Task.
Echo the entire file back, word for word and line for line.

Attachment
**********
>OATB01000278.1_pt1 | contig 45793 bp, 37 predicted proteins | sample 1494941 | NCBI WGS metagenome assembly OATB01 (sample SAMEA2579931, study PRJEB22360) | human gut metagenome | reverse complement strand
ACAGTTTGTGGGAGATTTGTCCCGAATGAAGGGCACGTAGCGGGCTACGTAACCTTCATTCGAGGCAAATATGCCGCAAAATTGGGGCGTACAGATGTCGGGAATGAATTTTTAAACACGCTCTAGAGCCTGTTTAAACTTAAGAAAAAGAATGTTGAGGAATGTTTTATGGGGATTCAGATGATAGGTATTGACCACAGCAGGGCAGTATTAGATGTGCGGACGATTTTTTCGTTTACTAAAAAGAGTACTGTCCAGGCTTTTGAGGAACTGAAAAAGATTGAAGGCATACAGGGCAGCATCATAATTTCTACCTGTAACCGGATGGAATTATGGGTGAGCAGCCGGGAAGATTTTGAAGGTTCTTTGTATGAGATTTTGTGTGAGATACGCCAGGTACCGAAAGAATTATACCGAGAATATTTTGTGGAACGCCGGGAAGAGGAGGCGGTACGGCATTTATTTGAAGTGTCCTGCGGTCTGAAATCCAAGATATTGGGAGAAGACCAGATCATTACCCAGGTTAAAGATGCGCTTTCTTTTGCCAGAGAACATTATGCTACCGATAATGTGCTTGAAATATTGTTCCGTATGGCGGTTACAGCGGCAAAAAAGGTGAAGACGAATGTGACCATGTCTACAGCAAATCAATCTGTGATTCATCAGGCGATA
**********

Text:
>OATB01000278.1_pt1 | contig 45793 bp, 37 predicted proteins | sample 1494941 | NCBI WGS metagenome assembly OATB01 (sample SAMEA2579931, study PRJEB22360) | human gut metagenome | reverse complement strand
ACAGTTTGTGGGAGATTTGTCCCGAATGAAGGGCACGTAGCGGGCTACGTAACCTTCATTCGAGGCAAATATGCCGCAAAATTGGGGCGTACAGATGTCGGGAATGAATTTTTAAACACGCTCTAGAGCCTGTTTAAACTTAAGAAAAAGAATGTTGAGGAATGTTTTATGGGGATTCAGATGATAGGTATTGACCACAGCAGGGCAGTATTAGATGTGCGGACGATTTTTTCGTTTACTAAAAAGAGTACTGTCCAGGCTTTTGAGGAACTGAAAAAGATTGAAGGCATACAGGGCAGCATCATAATTTCTACCTGTAACCGGATGGAATTATGGGTGAGCAGCCGGGAAGATTTTGAAGGTTCTTTGTATGAGATTTTGTGTGAGATACGCCAGGTACCGAAAGAATTATACCGAGAATATTTTGTGGAACGCCGGGAAGAGGAGGCGGTACGGCATTTATTTGAAGTGTCCTGCGGTCTGAAATCCAAGATATTGGGAGAAGACCAGATCATTACCCAGGTTAAAGATGCGCTTTCTTTTGCCAGAGAACATTATGCTACCGATAATGTGCTTGAAATATTGTTCCGTATGGCGGTTACAGCGGCAAAAAAGGTGAAGACGAATGTGACCATGTCTACAGCAAATCAATCTGTGATTCATCAGGCGATA